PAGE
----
This new analysis is based on figures taken from the Smoking, Drinking and Drug Use Among Young People in England.

The “started smoking” figure is calculated by comparing the smoking rates at each age with the smoking rates of the same group in the year before.

So 12 year olds in 2011 are compared with 12 year olds in 2010. Both regular – one or more cigarette per week – and occasional smokers – less than one cigarette per week – are included.

There were an additional two per cent smokers in 2011 than 2010 (regular smokers from zero per cent to two per cent) but in addition one per cent of the 12 year old smokers in 2010 gave up (used to smoke up from two per cent to three per cent) so an equivalent number of smokers must have started (or else the one per cent smokers giving up and starting would cancel each other out) so there are actually three per cent new children smoking.

The three per cent is applied to the UK population to give a number of new children age 13 who start smoking in the UK. This is repeated for the other age groups and the totals added to give a figure for the number of new children.

Is anybody else reminded of this?

Basically, they're treating numbers that have been rounded up or down to the nearest percent as if they were precise figures. It is, for example, clearly implausible that there was not a single 12 year old smoker in 2010, but the figure can still be cited a 0% if the figure is 0.49% of lower. CRUK treats 0% as if it was zero people and 1% as if it was 1.0% etc. The 50,000 extra smokers they report is a rounding error that comes from inappropriately mixing lots of other rounded numbers together as if they were exact proportions of the school-age population.

It's imaginative junk science, I'll give them that, but it's junk all the same and it is totally inconsistent with the Office for National Statistics' conclusion that: "The proportion of 11-15yr olds who have never smoked increased [between 2010 and 2011] from 73% to 75%."

If this kind of thing is representative of Cancer Research's work, I wouldn't hold your breath waiting for them to find a cure for cancer.


Ian B said...

I followed the link trail from the report in the Telegraph (headlined as a massive increase in youf smoking, sigh) and the telling paragraph (to me) in the CRUK report is based on the "used to smoke" figures; basically they're using some dodgy arithmetic to boost the "new smoker" figures-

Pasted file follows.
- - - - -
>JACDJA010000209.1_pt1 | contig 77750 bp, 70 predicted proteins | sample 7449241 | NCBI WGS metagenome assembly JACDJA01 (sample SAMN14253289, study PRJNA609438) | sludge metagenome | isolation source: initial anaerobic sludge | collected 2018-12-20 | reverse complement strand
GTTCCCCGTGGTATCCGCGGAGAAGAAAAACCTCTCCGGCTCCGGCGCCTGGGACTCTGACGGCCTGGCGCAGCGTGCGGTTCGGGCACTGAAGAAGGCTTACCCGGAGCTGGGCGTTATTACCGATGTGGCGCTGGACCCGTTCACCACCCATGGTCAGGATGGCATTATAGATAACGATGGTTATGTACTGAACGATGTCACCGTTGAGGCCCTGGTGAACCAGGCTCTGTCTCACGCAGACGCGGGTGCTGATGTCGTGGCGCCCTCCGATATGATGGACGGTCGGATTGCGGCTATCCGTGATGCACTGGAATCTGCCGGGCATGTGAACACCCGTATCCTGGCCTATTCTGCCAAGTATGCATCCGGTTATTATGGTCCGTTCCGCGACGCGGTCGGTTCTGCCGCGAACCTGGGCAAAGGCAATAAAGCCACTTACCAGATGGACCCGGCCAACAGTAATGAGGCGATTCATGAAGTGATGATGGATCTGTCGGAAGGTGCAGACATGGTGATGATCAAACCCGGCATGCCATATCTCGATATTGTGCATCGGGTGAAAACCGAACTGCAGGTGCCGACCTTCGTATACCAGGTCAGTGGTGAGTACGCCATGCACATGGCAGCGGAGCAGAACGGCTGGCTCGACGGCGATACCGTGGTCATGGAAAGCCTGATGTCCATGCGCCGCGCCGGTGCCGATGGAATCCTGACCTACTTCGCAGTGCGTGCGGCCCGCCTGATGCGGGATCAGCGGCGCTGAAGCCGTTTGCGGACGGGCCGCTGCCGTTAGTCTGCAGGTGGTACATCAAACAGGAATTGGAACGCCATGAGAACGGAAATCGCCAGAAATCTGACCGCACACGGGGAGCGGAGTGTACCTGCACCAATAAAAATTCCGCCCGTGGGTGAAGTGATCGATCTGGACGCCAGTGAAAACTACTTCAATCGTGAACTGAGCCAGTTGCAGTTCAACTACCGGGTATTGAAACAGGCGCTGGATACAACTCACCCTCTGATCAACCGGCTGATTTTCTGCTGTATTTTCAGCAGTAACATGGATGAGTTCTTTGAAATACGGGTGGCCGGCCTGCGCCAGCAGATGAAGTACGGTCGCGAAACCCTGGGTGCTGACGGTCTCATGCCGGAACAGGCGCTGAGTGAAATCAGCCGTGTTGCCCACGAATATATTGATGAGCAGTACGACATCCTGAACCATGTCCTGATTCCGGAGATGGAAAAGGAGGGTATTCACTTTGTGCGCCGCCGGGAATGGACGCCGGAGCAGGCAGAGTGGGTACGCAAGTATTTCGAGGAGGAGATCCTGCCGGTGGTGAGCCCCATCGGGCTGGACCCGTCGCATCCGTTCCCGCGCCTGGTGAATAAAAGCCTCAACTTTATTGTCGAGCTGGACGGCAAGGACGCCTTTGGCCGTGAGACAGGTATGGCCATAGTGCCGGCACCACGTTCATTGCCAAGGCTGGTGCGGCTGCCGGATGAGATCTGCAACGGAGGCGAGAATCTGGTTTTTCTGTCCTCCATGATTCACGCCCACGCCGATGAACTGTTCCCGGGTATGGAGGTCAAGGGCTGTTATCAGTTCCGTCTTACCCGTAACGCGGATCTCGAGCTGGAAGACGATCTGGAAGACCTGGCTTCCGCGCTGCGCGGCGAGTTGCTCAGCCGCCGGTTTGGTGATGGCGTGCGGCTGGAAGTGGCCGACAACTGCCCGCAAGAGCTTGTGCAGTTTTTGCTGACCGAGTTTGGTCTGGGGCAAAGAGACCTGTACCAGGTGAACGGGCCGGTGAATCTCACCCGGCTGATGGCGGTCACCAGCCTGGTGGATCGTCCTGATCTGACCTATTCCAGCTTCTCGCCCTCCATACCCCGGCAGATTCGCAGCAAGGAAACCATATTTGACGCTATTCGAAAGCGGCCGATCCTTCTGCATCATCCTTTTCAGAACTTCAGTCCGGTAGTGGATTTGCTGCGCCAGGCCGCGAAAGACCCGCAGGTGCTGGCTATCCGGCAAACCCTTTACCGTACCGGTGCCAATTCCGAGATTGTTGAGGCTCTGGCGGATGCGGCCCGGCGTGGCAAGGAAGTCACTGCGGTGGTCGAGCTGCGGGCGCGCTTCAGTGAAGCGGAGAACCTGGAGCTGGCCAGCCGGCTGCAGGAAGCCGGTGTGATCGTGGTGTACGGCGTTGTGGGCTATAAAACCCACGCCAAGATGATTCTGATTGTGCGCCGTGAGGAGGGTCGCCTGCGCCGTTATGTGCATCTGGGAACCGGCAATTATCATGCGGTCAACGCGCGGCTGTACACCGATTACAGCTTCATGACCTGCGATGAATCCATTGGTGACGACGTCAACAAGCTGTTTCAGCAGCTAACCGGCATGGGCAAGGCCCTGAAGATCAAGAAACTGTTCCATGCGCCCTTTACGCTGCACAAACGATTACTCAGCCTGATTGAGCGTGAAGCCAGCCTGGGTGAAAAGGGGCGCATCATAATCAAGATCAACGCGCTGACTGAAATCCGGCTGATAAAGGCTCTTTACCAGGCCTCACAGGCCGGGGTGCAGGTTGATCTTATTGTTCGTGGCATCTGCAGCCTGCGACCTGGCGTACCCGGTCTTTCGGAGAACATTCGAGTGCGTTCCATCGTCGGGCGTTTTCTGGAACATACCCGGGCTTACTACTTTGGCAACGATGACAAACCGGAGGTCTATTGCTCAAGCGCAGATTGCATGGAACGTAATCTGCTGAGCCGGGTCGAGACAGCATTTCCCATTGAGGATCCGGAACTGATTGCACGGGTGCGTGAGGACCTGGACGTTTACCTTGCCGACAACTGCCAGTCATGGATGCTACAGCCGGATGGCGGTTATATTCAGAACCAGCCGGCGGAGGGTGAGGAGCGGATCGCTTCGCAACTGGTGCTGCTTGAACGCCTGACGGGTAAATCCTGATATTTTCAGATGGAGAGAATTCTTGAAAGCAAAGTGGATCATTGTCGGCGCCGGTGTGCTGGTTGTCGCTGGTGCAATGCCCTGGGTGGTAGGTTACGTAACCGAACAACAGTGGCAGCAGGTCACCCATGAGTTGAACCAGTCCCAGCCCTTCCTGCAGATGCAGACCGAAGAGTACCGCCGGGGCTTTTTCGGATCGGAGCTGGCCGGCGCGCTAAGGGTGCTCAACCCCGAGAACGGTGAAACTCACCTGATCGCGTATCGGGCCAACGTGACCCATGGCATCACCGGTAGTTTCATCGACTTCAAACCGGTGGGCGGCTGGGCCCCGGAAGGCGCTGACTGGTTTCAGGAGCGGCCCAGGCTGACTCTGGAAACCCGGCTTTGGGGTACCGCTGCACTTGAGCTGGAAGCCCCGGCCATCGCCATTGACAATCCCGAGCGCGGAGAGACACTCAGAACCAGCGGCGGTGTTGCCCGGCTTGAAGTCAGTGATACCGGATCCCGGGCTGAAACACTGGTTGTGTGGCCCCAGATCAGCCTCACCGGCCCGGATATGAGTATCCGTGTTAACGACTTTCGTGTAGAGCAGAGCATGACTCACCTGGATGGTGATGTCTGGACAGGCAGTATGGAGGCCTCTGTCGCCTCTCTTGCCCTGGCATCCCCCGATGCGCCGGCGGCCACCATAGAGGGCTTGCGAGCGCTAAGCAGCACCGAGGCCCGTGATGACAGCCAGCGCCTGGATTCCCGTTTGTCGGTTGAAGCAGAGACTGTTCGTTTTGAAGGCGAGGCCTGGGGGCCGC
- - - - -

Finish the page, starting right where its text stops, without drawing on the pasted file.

"If, from a thousand children aged 12 in 2010, 10 smoked regularly, 20 smoked occasionally and 20 used to smoke, and, from a thousand children aged 13 in 2011, 30 smoked regularly, 20 smoked occasionally and 40 used to smoke, there are clearly an additional 20 smokers in 2011 than 2010 (current smokers have increased from 30 to 50). But, in addition, 20 of the 12 year-old smokers in 2010 have given up. To take account of these children that used to smoke, an equivalent number of children must also have started smoking (or else the 20 smokers giving up and starting would cancel each other out), so there are actually 40 new children smoking."

So if (simplifying) last year 2 people smoked and 2 people used to smoke, and this year 2 people smoke and 2 used to smoke, they conjure up 2 "new smokers" since the 2 who used to smoke this year must be the 2 who smoked last year.

Combining this with an absurdly low definition of a smoker (1 per week!), anybody who occasionally used to have 1 or 2 but now doesn't at all gets added to the "new smoker" figure with which they wanted to headline in support of the packaging ban. Then the media lead with an implication (if you haven't read the report) that youth smoking has risen by this figure.


Michael J. McFadden said...

Chris, when it's tax time next year, just underpay by 50,000 pounds. If they catch you, just say, "Oh! Sorry! It was a rounding error! Perfectly acceptable you know..."

It reminds me of figures I saw on e-cigarette use a week or two ago. Evidently something like 67% of 12 year olds who had tried e-cigs were not regular smokers -- thereby proving that e-cigs were creating smokers! However, not only did the study study NOTHING about whether these "experimenters" ever went on to smoke regular cigarettes, they also overlooked a blatantly obvious fact. MOST 12 year olds are not "regular smokers" so obviously most 12 year olds who'd try a puff from an e-cig would be unlikely to be regular smokers. If they'd asked 5 year olds they probably would have found that 99% of all five year olds who'd tried a puff from an e-cig were not regular smokers either. Of course there were only three such cases in all of the UK, but it still comes out to 99% after they churn the figures!